Monday, 12 December 2011

Chrysanthemum


CHRYSANTHEMUM is a genus of about 100 species of plants in the family Compositae. The chrysanthemum has been cultivated in the Far East for more than 2500 years. It is the national flower of Japan, It was introduced into England in 1789 and was taken to the United States in the early 19th century, from small species that grew wild in China and Japan, and thousands of varieties have been developed through crossing, selection, and mutation.
The word chrysanthemum comes from Creek words that mean gold and flower. The flowers now range in color from white and yellow through pink and lavender to deep red. The sizes vary from pompons, less than an inch across, to blooms 8 inches or more in diameter. There are 15 distinct bloom forms of chrysanthemums, which differ chiefly in the shape and arrangement of the petals. Petals may be flat, fluted, quelled, feathery, fringed, or curled. Blossoms may be single, semi-double, or double.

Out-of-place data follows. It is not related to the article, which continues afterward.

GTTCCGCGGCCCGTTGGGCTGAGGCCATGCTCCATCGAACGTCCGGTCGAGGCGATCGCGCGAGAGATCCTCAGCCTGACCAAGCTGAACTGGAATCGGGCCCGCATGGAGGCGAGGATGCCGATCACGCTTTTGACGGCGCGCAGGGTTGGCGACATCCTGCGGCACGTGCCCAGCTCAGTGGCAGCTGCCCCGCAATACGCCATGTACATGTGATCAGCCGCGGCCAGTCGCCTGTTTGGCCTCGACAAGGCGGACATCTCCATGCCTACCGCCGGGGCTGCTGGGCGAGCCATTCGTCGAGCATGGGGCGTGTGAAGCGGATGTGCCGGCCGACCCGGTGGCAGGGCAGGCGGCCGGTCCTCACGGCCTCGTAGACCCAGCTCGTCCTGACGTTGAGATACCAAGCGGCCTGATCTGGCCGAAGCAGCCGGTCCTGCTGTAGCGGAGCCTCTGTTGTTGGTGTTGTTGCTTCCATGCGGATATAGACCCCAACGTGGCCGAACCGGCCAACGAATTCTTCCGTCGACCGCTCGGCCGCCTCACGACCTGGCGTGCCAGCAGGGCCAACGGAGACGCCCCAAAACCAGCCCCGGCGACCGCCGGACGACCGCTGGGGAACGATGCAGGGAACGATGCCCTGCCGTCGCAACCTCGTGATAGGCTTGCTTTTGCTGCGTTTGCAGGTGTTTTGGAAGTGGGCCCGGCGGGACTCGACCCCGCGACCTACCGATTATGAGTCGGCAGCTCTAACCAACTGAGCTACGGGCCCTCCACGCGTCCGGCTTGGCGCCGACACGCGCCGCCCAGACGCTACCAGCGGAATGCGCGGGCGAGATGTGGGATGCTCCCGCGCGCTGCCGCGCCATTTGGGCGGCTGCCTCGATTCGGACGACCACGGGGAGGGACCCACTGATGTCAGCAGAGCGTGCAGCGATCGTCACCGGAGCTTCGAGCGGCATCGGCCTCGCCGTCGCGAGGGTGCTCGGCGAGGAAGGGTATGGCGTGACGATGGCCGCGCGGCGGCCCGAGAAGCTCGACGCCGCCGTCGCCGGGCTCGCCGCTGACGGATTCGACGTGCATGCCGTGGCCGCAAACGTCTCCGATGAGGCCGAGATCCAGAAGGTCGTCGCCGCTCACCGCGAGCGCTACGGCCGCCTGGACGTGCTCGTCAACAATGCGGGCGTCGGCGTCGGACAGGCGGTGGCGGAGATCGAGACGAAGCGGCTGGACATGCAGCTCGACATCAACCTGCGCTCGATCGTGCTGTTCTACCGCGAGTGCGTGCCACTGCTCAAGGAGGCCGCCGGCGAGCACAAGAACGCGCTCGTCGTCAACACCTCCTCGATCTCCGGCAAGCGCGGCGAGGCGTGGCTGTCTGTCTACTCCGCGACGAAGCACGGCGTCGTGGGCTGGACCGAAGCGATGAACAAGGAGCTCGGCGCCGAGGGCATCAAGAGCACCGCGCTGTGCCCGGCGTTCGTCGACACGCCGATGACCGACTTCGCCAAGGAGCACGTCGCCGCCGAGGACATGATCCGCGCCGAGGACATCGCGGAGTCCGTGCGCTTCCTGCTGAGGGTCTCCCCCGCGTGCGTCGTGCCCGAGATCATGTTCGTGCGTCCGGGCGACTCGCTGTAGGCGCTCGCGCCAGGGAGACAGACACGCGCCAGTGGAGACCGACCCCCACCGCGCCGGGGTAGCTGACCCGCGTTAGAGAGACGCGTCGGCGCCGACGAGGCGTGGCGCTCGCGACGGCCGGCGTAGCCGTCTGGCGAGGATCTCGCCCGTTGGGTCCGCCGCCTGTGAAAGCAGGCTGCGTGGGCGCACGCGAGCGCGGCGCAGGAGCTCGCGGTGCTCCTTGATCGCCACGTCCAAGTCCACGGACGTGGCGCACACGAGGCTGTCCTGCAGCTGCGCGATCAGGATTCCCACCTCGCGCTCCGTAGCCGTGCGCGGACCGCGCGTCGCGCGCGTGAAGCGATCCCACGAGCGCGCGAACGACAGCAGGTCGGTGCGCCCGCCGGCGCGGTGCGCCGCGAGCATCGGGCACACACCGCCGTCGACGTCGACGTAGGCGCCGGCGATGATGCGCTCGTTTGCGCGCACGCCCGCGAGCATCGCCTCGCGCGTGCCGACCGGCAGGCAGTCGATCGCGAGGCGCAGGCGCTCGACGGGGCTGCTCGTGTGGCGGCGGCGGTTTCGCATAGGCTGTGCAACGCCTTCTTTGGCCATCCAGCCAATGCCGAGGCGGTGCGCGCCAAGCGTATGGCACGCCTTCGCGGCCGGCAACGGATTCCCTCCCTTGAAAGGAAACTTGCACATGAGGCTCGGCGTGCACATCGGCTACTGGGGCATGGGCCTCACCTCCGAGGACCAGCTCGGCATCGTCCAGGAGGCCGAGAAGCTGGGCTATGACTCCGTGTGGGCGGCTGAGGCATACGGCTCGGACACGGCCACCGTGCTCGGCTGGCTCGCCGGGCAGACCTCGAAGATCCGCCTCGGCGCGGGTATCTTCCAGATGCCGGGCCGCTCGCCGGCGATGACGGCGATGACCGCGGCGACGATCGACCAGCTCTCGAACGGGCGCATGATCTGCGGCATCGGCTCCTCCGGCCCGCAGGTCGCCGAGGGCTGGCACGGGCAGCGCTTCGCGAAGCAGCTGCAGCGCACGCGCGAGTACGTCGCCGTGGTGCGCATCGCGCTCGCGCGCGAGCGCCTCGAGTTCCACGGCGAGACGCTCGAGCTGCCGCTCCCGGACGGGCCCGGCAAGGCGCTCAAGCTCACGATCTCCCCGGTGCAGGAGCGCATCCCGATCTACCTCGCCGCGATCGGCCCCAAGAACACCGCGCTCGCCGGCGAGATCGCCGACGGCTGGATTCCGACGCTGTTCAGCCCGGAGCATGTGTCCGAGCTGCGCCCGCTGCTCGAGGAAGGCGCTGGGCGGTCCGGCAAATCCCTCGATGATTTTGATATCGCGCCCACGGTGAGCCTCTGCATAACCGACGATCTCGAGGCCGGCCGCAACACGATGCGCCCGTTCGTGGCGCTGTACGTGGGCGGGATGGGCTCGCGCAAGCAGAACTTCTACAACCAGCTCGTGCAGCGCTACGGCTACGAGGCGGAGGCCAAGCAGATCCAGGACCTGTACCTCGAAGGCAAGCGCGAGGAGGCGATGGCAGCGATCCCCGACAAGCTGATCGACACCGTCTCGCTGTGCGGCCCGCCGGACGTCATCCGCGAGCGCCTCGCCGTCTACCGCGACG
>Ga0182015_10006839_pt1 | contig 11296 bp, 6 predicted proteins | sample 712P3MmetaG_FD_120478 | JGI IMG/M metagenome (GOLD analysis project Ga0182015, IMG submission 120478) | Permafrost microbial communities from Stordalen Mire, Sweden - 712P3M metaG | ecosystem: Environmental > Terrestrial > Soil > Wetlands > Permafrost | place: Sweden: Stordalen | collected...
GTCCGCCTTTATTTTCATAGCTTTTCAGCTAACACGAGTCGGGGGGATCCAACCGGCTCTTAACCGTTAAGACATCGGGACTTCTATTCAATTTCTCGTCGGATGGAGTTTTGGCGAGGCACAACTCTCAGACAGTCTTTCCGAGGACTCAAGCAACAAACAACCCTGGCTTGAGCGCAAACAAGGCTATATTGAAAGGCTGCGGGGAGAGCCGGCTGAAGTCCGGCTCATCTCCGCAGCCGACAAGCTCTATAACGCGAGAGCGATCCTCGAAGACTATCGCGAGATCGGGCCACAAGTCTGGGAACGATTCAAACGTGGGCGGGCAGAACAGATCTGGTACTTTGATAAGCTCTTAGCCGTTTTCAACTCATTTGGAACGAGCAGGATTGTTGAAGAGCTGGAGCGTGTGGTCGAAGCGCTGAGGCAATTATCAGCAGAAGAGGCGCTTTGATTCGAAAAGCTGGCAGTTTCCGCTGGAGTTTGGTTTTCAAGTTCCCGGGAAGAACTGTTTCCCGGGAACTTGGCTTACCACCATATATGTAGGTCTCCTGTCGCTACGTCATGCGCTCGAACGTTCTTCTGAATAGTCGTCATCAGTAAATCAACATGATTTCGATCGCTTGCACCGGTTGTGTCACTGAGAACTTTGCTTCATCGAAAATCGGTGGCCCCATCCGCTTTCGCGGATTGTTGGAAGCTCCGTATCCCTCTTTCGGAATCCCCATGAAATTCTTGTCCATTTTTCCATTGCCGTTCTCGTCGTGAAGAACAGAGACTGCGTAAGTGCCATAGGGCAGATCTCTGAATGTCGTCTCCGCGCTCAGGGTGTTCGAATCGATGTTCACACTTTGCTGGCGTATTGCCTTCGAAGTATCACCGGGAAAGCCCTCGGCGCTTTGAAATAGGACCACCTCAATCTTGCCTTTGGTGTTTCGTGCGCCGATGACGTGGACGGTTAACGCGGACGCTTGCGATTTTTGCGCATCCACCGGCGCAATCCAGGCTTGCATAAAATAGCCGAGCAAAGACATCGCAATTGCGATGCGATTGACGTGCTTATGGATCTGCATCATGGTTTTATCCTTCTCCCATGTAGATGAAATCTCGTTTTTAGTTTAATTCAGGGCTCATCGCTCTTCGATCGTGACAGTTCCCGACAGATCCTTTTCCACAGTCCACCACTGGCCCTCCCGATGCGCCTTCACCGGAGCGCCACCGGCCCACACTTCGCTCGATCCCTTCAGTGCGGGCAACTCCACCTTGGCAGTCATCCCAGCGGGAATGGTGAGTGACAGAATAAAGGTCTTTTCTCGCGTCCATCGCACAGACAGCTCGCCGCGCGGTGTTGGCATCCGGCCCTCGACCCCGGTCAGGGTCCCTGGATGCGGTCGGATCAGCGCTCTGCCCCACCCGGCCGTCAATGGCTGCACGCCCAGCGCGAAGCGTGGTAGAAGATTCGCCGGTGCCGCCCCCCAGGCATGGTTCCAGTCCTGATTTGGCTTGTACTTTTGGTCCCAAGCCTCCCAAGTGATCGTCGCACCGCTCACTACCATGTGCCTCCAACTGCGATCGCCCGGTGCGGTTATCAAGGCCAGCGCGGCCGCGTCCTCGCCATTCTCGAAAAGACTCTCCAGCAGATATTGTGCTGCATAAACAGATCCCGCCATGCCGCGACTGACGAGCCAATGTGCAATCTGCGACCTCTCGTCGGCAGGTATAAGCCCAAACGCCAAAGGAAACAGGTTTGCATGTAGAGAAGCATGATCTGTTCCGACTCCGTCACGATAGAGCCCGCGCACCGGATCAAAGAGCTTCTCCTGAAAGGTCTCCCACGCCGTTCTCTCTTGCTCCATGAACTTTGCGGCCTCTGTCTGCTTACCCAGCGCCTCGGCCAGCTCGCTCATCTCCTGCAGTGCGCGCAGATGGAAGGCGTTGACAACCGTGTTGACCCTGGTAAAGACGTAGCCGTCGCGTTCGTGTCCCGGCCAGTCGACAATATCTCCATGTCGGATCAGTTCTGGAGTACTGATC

Chrysanthemums thrive in fertile, well-drained soil and full sunlight. They grow from cuttings or root divisions. They are either annual, lasting only one year, or perennial continuing to live from year to year. Gardeners like to grow chrysanthemums because of their variety of size, shape and color. The 3000 varieties in cultivation may be divided into two main types those that are cultivated in a greenhouse and forced for winter bloom and hardy varieties that grow outdoors and bloom in late summer and fall. All chrysanthemums bloom outdoors if they are protected from frost.
The only species of economic importance are certain forms of pyrethrum, Chrysanthemum coccineum. Their flower heads are the source of pyrethrum powder, an insecticide.

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